Mexico's had another dispute, with China. China had not signed separate trade agreements with Mexico, a requirement for China's entry into the WTO because China has hesitated to accept tequila as a geographically indicated product. And there were concerns that China was setting up intellectual revisionist arguments to prop up their refusal. A headline in a Chinese newspaper read, "Archaeological studies show that China had developed mature tequila distilling technology in the late Yuan Dynasty or early Ming Dynasty." And in the People's Daily Online News, from September 29, 2006, a similar story had this about findings from a 3,000-year-old digging:
People found an unusual round object at the Qing Dynasty site; at first glance it looked something like a well. Eventually, archeologists concluded that it was used to produce tequila in China. Back then, a large 'tian guo' was supported on the pedestal, and it had two layers. Cold water was put in the upper layer and the yeast was put on the lower layer. When the yeast was steamed, the gas containing alcohol cooled to a liquid and flowed out from a pipe. This liquid was a form of tequila.
However, this may simply be an inappropriate translation of the original Chinese article and the word tequila should be replaced with a generic term like distilled spirits.
Tequila producers expressed concern that China could produce its own brand of pseudo-tequila, since it has a climate that could support the agave. Apparently there is already cheap, Chinese pseudo-tequila being produced in Sichuan. Mexican producers worried it could be exported to the lucrative US market, and hurt tequila's success there. Chinese companies could also produce spirits whose taste mimics tequila but does not use any agave sugars. This is what European imitators did.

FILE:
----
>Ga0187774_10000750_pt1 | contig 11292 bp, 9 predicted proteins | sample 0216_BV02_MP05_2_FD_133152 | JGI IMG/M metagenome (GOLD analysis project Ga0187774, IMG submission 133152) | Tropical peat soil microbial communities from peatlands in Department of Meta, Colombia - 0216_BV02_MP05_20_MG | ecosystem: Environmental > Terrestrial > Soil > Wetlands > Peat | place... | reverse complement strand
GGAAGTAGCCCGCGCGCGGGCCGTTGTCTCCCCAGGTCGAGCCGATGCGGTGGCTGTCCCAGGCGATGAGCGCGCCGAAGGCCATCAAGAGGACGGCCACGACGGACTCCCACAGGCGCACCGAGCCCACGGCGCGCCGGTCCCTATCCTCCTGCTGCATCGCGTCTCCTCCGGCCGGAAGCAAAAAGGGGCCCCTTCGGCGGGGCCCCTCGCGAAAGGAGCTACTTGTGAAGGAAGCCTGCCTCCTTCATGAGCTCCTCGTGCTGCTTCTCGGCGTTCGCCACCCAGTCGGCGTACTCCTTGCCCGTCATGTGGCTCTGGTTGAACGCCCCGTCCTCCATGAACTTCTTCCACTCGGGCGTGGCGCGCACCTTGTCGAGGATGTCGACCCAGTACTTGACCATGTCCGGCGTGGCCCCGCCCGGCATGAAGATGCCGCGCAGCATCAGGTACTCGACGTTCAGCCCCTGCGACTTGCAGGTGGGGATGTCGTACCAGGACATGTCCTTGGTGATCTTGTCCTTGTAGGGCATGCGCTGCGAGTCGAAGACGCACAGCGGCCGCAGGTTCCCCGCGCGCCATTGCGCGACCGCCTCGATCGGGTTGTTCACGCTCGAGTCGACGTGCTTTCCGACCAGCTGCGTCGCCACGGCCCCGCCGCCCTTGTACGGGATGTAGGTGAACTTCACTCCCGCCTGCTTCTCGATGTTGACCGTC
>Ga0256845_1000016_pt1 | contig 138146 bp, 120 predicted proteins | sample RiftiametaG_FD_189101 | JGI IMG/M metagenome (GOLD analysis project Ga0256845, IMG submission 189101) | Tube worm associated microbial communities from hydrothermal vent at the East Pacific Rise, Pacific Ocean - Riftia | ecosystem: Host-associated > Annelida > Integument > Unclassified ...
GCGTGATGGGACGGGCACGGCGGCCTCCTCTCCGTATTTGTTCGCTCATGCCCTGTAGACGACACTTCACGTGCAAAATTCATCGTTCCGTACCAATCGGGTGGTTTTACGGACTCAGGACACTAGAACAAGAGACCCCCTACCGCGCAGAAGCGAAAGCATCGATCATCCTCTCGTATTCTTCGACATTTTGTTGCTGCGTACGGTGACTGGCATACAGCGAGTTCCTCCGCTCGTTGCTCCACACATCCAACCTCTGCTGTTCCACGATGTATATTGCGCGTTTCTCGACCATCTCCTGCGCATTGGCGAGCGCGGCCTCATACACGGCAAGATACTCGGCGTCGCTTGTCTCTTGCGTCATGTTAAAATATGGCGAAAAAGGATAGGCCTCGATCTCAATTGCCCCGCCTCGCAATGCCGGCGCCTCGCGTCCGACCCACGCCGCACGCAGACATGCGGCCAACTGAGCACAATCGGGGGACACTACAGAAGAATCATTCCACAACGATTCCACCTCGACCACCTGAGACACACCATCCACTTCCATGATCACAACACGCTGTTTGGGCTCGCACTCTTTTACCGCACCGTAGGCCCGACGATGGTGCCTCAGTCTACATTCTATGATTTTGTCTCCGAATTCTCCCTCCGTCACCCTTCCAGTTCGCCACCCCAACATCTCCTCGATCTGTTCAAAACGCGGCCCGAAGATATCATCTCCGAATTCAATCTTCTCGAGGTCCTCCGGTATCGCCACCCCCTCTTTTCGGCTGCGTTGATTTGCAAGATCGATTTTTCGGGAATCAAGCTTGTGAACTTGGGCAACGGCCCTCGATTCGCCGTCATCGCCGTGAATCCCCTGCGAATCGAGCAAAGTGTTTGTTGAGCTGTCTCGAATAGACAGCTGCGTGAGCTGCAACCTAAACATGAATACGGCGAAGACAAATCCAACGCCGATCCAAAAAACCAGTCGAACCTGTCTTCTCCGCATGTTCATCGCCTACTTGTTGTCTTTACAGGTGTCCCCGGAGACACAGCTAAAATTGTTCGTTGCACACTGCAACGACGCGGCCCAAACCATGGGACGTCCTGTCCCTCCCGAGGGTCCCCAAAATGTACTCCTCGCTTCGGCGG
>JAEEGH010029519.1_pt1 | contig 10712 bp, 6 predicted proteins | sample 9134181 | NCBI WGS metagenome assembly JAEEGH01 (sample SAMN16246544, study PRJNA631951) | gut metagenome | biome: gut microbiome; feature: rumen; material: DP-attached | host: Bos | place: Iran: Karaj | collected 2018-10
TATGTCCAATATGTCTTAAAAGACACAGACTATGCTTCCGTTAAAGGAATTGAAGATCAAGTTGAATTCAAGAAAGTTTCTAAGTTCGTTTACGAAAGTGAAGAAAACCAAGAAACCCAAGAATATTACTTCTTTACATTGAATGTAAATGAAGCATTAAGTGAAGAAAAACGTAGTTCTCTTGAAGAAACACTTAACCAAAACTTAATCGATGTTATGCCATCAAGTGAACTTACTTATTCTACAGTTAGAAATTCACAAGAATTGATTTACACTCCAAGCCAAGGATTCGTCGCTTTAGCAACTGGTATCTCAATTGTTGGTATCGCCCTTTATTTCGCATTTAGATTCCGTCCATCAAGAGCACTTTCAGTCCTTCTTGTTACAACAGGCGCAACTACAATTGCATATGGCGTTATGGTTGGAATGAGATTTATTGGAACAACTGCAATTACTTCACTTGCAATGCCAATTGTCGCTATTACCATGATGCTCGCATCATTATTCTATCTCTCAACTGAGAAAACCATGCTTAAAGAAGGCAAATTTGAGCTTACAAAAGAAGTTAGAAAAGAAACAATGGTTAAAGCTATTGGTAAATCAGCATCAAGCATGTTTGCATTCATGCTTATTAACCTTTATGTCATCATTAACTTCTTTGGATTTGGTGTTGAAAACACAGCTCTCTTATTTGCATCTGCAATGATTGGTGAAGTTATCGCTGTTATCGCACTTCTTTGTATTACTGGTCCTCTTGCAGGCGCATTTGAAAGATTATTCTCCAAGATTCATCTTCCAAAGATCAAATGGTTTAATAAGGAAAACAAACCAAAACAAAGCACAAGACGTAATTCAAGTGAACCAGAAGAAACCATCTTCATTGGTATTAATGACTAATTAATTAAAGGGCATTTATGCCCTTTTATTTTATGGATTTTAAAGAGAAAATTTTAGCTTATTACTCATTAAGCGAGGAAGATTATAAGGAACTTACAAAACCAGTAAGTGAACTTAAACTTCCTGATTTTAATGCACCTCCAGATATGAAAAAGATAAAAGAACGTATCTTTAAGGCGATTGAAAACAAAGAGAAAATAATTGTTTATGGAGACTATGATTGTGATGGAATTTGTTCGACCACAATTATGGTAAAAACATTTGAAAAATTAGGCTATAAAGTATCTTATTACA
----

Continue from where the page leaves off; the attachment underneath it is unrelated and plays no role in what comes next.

Trade sources warned that China was not interested in having big international spirits companies dominating the domestic market after WTO, and that China would probably follow India's lead to keep the large multi-nationals out.
China joined the WTO in late, 2001. In early 2007, the US filed piracy charges against China under the WTO agreement. To date, tequila is still a very small market in China and as of June, 2007, tequila has not been threatened by any Chinese piracy.